Words or phrases characteristic of or appropriate to ordinary or familiar conversation.

Back

Metaphor

Front

A figure of speech involving an implied comparison. EX: "She is a rose!"

Back

Satire

Front

a technique that points out the fallacies in both people and societal institutions, using iron wit and exaggeration

Back

Juxtaposition

Front

Poetic and rhetorical device placing normally unassociated ideas, words, or phrases next to one another. EX: Robert Frost's poem "Fire and Ice"

Back

Voice

Front

the implied personality the author chooses to adopt

Back

Shift or Turn

Front

a change or movement in a piece resulting from an epiphany, realization, or insight gained by the speaker, a character, or the reader

Back

Synecdoche (sih-NECK-duh-kee)

Front

a type of figurative language in which the whole is used in place of the part or the part is used in place of the whole EX: "Give us this day our daily bread." -- Matthew 6:11 Note: In this case, the part (bread) stands in for the whole (food and perhaps other necessities of life)

Back

Natural Order Sentence

Front

subject comes before the predicate

Back

Point of view

Front

the vantage point from which the author presents the actions of the story.

Back

Personification

Front

attributing human characteristics to nonhuman things EX: "The wind whispers through the trees."

Back

Oxymoron

Front

a form of paradox that combines a pair of opposite terms into a single unusual expression EX: "cold fire," "jumbo shrimp"

Back

Tone

Front

the attitude of the writer or speaker toward his subject

Back

Consonance

Front

The repetition of a constant sound within a series of words to produce a harmonious effect. EX: "And each slow dusk a drawing-down of blinds."

Back

Metonymy (me-TON-uh-me)

Front

A figure of speech characterized by the substitution of a term naming an object closely associated with the word in mind for the word itself. EX: We commonly speak of the king as "the crown" (an object closely associated with kingship thus being made to stand for "king"). "The suits on Wall Street walked off with most of our savings." (suits and Wall Street are both examples of metonymy)

Back

Polysyndeton (paulee-SIN-dih-tawn)

Front

the repetition of conjunctions in close succession for rhetorical effect EX: "Here and there and everywhere."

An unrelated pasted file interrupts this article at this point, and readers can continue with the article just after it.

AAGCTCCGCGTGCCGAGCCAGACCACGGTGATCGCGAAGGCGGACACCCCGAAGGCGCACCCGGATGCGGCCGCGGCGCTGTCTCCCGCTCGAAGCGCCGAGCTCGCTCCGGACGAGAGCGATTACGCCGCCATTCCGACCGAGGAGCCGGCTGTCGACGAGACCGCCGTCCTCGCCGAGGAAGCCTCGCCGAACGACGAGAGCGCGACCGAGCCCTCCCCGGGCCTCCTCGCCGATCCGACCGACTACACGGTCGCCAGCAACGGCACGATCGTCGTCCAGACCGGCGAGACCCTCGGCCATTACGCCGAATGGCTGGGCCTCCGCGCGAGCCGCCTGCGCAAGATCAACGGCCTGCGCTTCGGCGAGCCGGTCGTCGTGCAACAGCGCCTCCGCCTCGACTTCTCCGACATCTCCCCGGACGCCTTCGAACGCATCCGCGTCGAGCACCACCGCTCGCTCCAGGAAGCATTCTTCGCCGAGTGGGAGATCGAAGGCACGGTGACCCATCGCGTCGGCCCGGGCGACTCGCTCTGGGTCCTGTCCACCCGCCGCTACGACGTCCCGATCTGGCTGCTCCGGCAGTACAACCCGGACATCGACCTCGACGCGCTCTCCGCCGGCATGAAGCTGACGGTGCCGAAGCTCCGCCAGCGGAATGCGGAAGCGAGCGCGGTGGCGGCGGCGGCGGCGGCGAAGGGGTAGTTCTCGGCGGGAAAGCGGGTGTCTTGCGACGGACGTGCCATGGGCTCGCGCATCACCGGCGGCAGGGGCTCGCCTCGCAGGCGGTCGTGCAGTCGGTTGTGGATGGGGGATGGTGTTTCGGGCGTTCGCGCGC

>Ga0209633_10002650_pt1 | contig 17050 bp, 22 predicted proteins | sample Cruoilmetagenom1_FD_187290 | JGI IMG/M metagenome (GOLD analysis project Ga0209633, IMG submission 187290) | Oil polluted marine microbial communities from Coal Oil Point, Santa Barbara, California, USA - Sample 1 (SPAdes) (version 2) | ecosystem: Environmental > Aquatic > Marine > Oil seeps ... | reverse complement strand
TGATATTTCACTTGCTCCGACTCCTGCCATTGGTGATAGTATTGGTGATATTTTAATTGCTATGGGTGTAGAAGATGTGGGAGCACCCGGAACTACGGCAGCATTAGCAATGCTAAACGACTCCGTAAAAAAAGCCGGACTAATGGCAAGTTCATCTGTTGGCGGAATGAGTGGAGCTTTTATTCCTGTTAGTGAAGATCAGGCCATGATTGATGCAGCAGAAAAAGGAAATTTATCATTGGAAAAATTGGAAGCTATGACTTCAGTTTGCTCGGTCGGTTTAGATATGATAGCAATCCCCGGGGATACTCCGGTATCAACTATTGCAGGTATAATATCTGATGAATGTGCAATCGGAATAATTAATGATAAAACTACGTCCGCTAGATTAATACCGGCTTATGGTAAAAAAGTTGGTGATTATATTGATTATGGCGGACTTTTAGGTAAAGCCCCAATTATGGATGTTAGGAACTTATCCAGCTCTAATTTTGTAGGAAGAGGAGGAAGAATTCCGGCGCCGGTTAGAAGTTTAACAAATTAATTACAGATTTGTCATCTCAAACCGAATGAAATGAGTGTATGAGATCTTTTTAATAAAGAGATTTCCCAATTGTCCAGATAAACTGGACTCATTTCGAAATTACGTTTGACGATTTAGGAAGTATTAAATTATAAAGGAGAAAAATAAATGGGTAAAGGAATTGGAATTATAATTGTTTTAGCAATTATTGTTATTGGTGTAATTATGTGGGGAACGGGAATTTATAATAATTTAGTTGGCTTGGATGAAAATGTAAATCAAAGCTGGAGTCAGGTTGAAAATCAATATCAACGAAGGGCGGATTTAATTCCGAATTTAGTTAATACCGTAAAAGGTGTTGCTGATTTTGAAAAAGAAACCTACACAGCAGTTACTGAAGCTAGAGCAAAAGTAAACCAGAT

Back

Onomatopoeia

Front

the use of words that by their sound suggest their meaning. EX: "hiss," "buzz," "whirr," "sizzle"

Back

Ellipsis

Front

The omission of a word or words necessary for complete construction but understood in the context. EX: "The eyes of others our prisons; their thoughts our cages."

Back

Symbol

Front

something concrete (such as an object, person, place, or event) that stands for or represents something abstract (such as an idea, quality, concept, or condition)

Back

Irony

Front

A mode of speech in which words express a meaning opposite to the intended meaning.

Back

Rhyme

Front

the repetition of sounds in two or more words or phrases that appear close to each other

Back

Loose Sentence

Front

A sentence grammatically complete at some point (or points) before the end; opposite of a periodic sentence.

Back

Syntax

Front

the pattern or structure of the word order in a sentence or phrase: the study of grammatical structure

Back

Connotation

Front

the emotional implications that words may carry

Back

Setting

Front

the time and place in which events in a short story novel, play, or narrative poem take place

Back

Section 2

(24 cards)

Abstract

Front

designating qualities of characteristics apart from specific objects or events: it is the opposite of concrete.

Back

Asyndeton (a-SIN-dih-tawn)

Front

The deliberate omission of conjunctions in a series of related clauses. EX: "Be one of the few, the proud, the Marines." -- Marine Corps Advertisement

Back

Hyperbole

Front

A figure of speech in which conscious exaggeration is used without the intent of literal persuasion. EX: "No; this my hand will rather/The multitudinous seas incarnadine/ Making the green one red" (Macbeth)

Back

Allusion

Front

a brief reference to a real or fictional person, place, event, or work of art EX: As the cave's roof collapsed, he was swallowed up in the dust like Jonah, and only his frantic scrabbling behind a wall of rock indicated that there was anyone still alive.

Back

Ethical Appeal

Front

establishing one's credibility with the audience by appearing to be knowledgeable about one's subject and benevolent

Back

Analogy

Front